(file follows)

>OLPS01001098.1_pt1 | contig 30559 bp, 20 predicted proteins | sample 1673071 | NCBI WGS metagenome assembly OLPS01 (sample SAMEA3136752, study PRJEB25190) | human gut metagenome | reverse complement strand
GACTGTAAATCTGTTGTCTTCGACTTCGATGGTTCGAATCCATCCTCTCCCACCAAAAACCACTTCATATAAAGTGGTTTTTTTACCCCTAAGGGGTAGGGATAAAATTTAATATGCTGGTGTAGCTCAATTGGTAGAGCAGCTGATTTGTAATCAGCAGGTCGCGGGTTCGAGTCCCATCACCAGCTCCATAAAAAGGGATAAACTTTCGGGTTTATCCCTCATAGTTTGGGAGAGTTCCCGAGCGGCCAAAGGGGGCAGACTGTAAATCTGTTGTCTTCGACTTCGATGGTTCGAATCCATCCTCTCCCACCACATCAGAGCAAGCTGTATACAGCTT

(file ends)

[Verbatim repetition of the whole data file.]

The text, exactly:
>OLPS01001098.1_pt1 | contig 30559 bp, 20 predicted proteins | sample 1673071 | NCBI WGS metagenome assembly OLPS01 (sample SAMEA3136752, study PRJEB25190) | human gut metagenome | reverse complement strand
GACTGTAAATCTGTTGTCTTCGACTTCGATGGTTCGAATCCATCCTCTCCCACCAAAAACCACTTCATATAAAGTGGTTTTTTTACCCCTAAGGGGTAGGGATAAAATTTAATATGCTGGTGTAGCTCAATTGGTAGAGCAGCTGATTTGTAATCAGCAGGTCGCGGGTTCGAGTCCCATCACCAGCTCCATAAAAAGGGATAAACTTTCGGGTTTATCCCTCATAGTTTGGGAGAGTTCCCGAGCGGCCAAAGGGGGCAGACTGTAAATCTGTTGTCTTCGACTTCGATGGTTCGAATCCATCCTCTCCCACCACATCAGAGCAAGCTGTATACAGCTT